Second: to the end of P7, but earlier or later for some.

Euphemia Sat 24-Sep-16 19:59:55

Have a look here for more details of progression in Numeracy and Mathematics.

TheTroubleWithAngels Sat 24-Sep-16 20:09:25

Message withdrawn at poster's request.

AGenie Sun 25-Sep-16 06:10:16

Angels yes I see what you mean. My ds is heading toward yr2 SATs at the moment.

The school was pushing him to "learn" stamina last year getting him to do whole sheets of additions, when they hadn't realised that he couldn't do additions at all and was just copying a neighbour.

It worries me about where that goes as the pressure piles one later. I think he's very much a late developer, but will get there. I don't see him getting there on the SATs timetable though and worry that the school don't have the leeway to teach him to his own developmental timetable.

blaeberry Mon 26-Sep-16 23:10:12

The curriculum for excellence isn't. There seems a general consensus amongst parents and secondary teachers I know that maths teaching in Scotland has got worse with the CfE.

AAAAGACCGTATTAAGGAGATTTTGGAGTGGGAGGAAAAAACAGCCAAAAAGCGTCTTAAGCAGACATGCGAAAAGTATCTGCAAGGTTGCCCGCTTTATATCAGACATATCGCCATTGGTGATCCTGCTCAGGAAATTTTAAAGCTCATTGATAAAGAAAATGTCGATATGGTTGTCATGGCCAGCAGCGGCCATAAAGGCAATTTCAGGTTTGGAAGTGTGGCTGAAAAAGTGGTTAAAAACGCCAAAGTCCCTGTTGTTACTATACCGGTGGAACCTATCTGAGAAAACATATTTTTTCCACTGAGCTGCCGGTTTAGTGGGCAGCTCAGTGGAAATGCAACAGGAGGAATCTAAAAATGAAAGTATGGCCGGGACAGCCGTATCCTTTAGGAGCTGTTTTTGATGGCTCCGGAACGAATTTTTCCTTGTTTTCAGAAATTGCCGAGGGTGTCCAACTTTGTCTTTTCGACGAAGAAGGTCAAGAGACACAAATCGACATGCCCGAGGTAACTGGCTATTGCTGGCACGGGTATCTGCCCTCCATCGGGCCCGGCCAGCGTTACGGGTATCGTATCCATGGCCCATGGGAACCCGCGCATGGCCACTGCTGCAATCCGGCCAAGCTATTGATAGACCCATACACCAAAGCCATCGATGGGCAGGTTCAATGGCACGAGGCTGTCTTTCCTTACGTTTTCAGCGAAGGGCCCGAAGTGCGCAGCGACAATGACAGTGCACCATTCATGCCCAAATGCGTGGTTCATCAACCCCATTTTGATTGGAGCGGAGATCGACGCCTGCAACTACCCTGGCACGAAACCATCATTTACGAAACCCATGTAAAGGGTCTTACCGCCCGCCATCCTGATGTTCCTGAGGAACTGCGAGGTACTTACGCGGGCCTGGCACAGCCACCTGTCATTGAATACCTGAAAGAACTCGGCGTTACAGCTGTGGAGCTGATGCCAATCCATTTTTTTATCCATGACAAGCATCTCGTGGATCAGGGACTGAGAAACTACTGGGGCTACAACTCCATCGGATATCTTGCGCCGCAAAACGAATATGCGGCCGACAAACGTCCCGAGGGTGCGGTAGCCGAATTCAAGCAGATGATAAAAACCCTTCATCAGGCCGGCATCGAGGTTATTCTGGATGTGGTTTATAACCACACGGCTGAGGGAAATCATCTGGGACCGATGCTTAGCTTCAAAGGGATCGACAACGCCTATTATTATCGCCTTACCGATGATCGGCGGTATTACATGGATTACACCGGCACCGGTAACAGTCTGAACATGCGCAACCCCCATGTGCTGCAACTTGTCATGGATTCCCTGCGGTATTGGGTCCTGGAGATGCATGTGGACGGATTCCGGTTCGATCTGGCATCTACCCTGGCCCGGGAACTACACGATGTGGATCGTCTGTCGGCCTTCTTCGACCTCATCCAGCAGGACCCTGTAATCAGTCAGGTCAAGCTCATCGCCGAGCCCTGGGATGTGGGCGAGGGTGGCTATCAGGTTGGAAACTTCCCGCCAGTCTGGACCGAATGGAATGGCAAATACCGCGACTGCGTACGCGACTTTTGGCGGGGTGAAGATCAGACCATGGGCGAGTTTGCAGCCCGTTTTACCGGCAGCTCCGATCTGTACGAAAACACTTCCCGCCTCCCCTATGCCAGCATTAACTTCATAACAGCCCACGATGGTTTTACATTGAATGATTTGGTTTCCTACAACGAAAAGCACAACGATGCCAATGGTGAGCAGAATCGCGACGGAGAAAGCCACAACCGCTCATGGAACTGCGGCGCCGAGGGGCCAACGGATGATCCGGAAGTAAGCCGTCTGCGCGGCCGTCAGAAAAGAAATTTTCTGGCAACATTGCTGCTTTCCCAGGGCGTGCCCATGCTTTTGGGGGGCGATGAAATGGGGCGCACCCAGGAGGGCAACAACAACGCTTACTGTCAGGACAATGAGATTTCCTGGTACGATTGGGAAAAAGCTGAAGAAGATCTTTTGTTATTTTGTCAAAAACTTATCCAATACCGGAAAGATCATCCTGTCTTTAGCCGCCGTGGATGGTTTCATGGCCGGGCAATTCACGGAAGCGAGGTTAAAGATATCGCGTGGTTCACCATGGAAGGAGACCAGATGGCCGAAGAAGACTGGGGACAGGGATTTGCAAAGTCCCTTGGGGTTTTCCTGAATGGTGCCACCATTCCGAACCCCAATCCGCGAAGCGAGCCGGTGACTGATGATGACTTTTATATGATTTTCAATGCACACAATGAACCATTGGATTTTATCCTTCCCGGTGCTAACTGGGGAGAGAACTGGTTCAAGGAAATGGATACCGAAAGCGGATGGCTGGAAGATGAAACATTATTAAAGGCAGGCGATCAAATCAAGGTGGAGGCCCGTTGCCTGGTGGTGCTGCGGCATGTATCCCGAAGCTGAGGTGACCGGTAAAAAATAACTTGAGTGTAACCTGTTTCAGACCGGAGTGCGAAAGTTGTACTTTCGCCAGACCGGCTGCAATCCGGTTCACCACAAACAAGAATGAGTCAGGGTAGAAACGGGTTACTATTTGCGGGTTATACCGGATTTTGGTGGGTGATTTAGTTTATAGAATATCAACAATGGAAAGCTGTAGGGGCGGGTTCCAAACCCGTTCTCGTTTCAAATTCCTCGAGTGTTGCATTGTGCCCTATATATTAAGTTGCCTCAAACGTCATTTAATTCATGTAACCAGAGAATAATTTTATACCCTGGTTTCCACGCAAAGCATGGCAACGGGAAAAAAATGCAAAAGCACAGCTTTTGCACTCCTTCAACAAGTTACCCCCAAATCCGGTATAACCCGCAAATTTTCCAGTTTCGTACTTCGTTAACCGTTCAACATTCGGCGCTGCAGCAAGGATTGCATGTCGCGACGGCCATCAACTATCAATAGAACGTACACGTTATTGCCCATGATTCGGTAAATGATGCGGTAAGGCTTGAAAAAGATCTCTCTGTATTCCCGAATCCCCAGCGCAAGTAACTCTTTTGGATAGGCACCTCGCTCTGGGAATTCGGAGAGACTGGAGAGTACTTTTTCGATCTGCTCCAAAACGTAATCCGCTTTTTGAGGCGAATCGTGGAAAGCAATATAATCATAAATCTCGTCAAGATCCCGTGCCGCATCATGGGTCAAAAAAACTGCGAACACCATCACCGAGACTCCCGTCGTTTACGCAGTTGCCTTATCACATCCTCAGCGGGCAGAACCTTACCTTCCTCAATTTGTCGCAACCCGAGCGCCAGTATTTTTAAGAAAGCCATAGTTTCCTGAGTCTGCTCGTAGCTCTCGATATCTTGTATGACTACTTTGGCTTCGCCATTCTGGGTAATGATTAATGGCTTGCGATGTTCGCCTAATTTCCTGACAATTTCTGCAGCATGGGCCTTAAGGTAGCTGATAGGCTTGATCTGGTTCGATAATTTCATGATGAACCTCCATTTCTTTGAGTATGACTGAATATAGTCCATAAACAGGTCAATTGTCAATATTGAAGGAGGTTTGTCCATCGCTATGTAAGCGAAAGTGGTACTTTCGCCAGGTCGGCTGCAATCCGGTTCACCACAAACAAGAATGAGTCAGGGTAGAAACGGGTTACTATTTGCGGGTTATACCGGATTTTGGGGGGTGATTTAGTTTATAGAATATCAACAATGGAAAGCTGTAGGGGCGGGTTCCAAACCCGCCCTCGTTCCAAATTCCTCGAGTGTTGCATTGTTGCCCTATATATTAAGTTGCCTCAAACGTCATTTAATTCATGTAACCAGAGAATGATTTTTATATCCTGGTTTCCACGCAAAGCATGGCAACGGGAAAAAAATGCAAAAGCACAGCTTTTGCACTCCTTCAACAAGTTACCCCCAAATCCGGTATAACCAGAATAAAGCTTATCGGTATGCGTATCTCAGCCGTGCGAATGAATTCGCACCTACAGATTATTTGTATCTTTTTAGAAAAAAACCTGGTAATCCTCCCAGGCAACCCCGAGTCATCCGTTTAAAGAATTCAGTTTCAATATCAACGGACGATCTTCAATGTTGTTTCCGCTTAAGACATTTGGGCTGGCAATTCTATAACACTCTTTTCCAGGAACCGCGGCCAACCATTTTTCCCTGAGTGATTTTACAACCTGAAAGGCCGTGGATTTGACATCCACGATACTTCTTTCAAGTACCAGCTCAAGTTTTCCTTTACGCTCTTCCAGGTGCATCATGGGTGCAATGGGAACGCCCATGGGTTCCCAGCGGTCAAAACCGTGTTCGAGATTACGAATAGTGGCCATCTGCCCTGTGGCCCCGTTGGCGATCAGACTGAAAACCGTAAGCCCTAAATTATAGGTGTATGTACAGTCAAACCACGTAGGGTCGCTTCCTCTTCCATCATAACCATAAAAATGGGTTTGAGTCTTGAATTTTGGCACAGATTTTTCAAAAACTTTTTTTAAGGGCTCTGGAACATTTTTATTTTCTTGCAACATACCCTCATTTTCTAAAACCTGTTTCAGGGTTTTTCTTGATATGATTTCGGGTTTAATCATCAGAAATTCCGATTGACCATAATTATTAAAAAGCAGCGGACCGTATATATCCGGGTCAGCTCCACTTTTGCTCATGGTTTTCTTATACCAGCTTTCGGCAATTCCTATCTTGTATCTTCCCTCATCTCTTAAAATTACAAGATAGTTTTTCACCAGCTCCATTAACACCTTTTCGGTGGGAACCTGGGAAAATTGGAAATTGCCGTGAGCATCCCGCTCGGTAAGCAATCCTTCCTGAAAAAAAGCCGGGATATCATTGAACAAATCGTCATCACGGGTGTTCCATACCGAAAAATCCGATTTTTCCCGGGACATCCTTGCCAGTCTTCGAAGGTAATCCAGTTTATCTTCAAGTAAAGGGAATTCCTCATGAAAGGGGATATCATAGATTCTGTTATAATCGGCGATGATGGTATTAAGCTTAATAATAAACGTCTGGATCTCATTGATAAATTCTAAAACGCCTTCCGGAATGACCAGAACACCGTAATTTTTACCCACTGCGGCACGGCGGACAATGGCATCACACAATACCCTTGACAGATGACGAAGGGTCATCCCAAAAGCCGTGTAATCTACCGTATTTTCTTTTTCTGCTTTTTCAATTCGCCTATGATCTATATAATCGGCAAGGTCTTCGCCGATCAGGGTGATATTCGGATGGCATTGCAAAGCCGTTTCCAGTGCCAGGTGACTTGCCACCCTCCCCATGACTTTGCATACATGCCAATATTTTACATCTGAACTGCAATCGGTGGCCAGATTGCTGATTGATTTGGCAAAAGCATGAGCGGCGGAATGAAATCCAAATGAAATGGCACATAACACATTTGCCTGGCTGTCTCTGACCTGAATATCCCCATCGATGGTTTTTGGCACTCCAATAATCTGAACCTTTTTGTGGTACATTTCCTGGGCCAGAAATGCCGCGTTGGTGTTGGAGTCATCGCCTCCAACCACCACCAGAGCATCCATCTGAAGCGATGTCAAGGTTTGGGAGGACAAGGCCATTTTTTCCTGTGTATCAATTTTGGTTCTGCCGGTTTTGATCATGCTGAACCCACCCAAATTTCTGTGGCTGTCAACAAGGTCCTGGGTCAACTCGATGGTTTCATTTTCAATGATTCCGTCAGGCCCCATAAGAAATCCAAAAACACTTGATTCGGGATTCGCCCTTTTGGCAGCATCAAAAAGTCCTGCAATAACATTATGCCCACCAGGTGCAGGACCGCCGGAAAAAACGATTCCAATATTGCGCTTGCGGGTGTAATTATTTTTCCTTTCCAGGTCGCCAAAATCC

AGenie Tue 27-Sep-16 01:09:38

Thanks, that's useful to know. smile I think you are still doing well without the SATs though. They are a waste of time.

mrz Tue 27-Sep-16 05:56:35

mrz Tue 27-Sep-16 05:59:29

Euphemia Tue 27-Sep-16 07:11:41

The proposed standardised tests will not be like SATS. Scottish teachers and our unions won't allow that.

It's not what the SNP wants, anyway: "A Scottish Government spokesman said: 'The new standardised assessments will inform teachers’ professional judgments and will automatically generate individual reports to show where a child is doing well and where further support may be required.

'Assessments will be age and stage appropriate, and pupils will prepare for them in the same way as other routine classroom learning activities – there will be no pass or fail mark.'"

blaeberry Tue 27-Sep-16 07:23:51

The proportion of primary pupils in Scotland performing well or very well in numeracy fell by 10% over the last five years (under the SNP).